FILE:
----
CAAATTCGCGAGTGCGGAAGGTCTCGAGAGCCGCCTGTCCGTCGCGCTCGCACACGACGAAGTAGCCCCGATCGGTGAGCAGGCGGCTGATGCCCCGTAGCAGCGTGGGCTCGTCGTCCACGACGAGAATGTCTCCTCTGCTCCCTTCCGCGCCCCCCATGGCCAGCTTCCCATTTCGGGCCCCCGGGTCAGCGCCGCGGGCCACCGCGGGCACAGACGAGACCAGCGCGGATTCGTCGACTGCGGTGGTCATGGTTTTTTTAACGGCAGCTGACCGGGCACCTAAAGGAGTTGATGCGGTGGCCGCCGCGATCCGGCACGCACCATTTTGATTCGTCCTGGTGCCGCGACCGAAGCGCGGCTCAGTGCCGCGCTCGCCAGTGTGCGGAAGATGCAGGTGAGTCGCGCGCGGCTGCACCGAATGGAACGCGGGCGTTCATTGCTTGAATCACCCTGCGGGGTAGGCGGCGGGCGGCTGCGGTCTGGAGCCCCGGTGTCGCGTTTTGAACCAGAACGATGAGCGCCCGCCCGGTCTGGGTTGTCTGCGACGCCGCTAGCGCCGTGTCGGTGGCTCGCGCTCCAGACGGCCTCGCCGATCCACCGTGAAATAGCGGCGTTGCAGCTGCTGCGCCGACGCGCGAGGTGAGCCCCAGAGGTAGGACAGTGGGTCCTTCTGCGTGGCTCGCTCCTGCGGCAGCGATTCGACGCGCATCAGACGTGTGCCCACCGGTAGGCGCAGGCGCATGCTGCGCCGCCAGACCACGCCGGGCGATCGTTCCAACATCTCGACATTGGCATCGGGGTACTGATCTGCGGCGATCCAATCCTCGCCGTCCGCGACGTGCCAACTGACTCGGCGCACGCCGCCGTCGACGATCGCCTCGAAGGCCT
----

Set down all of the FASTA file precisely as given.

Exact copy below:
CAAATTCGCGAGTGCGGAAGGTCTCGAGAGCCGCCTGTCCGTCGCGCTCGCACACGACGAAGTAGCCCCGATCGGTGAGCAGGCGGCTGATGCCCCGTAGCAGCGTGGGCTCGTCGTCCACGACGAGAATGTCTCCTCTGCTCCCTTCCGCGCCCCCCATGGCCAGCTTCCCATTTCGGGCCCCCGGGTCAGCGCCGCGGGCCACCGCGGGCACAGACGAGACCAGCGCGGATTCGTCGACTGCGGTGGTCATGGTTTTTTTAACGGCAGCTGACCGGGCACCTAAAGGAGTTGATGCGGTGGCCGCCGCGATCCGGCACGCACCATTTTGATTCGTCCTGGTGCCGCGACCGAAGCGCGGCTCAGTGCCGCGCTCGCCAGTGTGCGGAAGATGCAGGTGAGTCGCGCGCGGCTGCACCGAATGGAACGCGGGCGTTCATTGCTTGAATCACCCTGCGGGGTAGGCGGCGGGCGGCTGCGGTCTGGAGCCCCGGTGTCGCGTTTTGAACCAGAACGATGAGCGCCCGCCCGGTCTGGGTTGTCTGCGACGCCGCTAGCGCCGTGTCGGTGGCTCGCGCTCCAGACGGCCTCGCCGATCCACCGTGAAATAGCGGCGTTGCAGCTGCTGCGCCGACGCGCGAGGTGAGCCCCAGAGGTAGGACAGTGGGTCCTTCTGCGTGGCTCGCTCCTGCGGCAGCGATTCGACGCGCATCAGACGTGTGCCCACCGGTAGGCGCAGGCGCATGCTGCGCCGCCAGACCACGCCGGGCGATCGTTCCAACATCTCGACATTGGCATCGGGGTACTGATCTGCGGCGATCCAATCCTCGCCGTCCGCGACGTGCCAACTGACTCGGCGCACGCCGCCGTCGACGATCGCCTCGAAGGCCT